The Fat Years ridicules until it gets ridiculously boring

Sorry Penguins, I meant to blog more this week but it’s been a busy week! But that’s not my real excuse. No, my real excuse is that I’ve been buried in The Fat Years by Hong Kong media veteran Chan Koonchung.

I picked up The Fat Years because it was banned in China. And while not all books banned by China are good – this one was probably one of my favourites. Based in the near future, The Fat Years features a Taiwanese journalist named Lao Chen living in China.

Lao Chen is beyond happy, he’s elated and he’s not the only one. And he’s not entire sure why – except that the economy has fallen in the West and China has become the greatest superpower. Lao Chen begins to doubt his own happiness when he runs into an old friend who tells him that the whole country has forgotten about a whole month. A month that was filled with turmoil.

Dystopia fans take note – this is a fantastically, puzzling dystopia. Except in the preface you learn that this isn’t a dystopia, this is simply Maoist China. Which explains why Chan Koonchung was able to write such a detailed dystopia. I actually really enjoyed the book with its rich use of facts from Chinese history and translated proverbs.

The Gao Brothers

But the story takes a dive when the characters kidnap a government official and interrogate him. The official gives a very, very long speech which resembles something out of my university political science textbooks. Only duller. Mind you, I think this was a satire of all the rhetoric The Communist Party likes to feed its citizens but it was a very long satire.   I couldn’t read all of it because it was so long and tedious.

I mean, even the characters in the book fall asleep during the monologue. And I fell asleep several times reading it.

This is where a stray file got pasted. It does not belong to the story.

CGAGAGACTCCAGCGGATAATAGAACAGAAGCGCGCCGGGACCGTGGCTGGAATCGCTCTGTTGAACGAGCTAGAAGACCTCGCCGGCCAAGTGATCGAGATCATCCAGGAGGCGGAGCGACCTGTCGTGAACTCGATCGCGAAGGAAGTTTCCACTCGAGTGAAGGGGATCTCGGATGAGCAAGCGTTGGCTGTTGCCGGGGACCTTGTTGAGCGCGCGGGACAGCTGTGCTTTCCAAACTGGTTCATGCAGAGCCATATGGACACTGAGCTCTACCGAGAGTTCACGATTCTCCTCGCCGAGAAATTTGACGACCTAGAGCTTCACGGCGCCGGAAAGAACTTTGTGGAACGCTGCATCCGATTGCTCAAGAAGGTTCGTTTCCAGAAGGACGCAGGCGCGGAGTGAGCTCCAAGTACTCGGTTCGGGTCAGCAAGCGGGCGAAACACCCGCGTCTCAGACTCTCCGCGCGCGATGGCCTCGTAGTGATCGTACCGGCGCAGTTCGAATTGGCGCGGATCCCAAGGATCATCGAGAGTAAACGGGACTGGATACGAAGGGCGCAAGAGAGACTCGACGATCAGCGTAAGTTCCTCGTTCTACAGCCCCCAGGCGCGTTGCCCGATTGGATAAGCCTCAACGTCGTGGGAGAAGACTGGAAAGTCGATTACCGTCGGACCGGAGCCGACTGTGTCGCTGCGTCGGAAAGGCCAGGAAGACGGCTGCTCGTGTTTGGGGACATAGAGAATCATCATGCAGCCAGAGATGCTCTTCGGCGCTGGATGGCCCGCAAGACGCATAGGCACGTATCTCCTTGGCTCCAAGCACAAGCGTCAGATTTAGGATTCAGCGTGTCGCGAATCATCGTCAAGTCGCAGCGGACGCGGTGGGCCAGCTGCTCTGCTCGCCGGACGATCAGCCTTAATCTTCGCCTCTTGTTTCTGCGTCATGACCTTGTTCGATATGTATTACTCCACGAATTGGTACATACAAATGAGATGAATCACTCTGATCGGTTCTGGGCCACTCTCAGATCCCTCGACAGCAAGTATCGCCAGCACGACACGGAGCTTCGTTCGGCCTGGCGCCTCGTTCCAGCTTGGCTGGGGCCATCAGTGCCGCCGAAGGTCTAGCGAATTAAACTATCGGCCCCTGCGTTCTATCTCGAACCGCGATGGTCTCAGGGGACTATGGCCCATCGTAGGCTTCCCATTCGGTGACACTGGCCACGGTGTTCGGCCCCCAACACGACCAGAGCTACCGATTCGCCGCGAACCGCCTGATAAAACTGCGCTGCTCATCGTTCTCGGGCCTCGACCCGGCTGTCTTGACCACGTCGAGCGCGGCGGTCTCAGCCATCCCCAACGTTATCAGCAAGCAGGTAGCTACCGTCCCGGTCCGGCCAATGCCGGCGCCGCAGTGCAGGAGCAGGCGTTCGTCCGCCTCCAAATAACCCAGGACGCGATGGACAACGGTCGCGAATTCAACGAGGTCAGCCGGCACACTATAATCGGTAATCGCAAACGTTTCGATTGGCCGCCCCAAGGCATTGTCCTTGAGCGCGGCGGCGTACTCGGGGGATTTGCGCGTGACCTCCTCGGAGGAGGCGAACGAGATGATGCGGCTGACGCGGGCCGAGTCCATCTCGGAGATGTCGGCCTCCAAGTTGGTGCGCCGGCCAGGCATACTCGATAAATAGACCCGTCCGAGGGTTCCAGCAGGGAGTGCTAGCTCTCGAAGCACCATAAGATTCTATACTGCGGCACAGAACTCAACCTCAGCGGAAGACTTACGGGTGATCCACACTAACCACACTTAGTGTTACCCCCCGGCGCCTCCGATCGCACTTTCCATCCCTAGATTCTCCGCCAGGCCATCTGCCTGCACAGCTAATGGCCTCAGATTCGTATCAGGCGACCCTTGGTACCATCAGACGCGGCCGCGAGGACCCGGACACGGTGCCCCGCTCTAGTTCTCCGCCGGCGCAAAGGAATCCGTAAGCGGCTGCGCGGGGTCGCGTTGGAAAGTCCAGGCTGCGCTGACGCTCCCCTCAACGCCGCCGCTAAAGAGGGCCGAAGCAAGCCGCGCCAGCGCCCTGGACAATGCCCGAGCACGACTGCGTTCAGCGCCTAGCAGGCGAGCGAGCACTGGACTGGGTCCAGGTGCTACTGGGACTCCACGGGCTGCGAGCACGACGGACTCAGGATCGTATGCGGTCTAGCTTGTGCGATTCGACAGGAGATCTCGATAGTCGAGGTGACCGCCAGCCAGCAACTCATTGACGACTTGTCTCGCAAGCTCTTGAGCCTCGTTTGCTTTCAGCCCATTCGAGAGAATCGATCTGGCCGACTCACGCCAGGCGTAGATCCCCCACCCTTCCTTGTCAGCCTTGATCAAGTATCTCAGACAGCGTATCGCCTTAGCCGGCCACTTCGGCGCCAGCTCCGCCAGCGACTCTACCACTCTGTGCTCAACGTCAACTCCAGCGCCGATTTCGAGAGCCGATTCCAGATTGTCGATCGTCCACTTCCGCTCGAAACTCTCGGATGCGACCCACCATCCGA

The Execution of Christ by The Gao Brothers

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Passing Love is all that jazz, love & lies

*A big thank you goes to Hachette Books for sending me Passing Love via the Ontario Blog Squad‘s blogger meet-up. Passing Love by Jacqueline E. Luckett is available today!

Passing Love is a romance from start to finish. Nicole Handy leaves her home in California and against everyone’s wishes, goes to Paris for a month. What she finds there is more than the magnificent architecture in Paris, she finds her own story. But what she ultimately finds out is that history is indeed something to leave in the past.

The best part of Passing Love is when Nicole traces her aunt’s history in Paris, dating all the way back to the post-War jazz scene. The setting is rich, luxurious and scuzzy at the same time. And without the morality policing and discrimination faced by blacks in the Southern U.S., it’s no wonder that so many African-American musicians gathered in Paris during this time. Nicole’s aunt, RubyMae, is glamourous, precocious and well, she makes poor decisions. But she’s also everything that Nicole is not.

Photo credit: Martin Soler (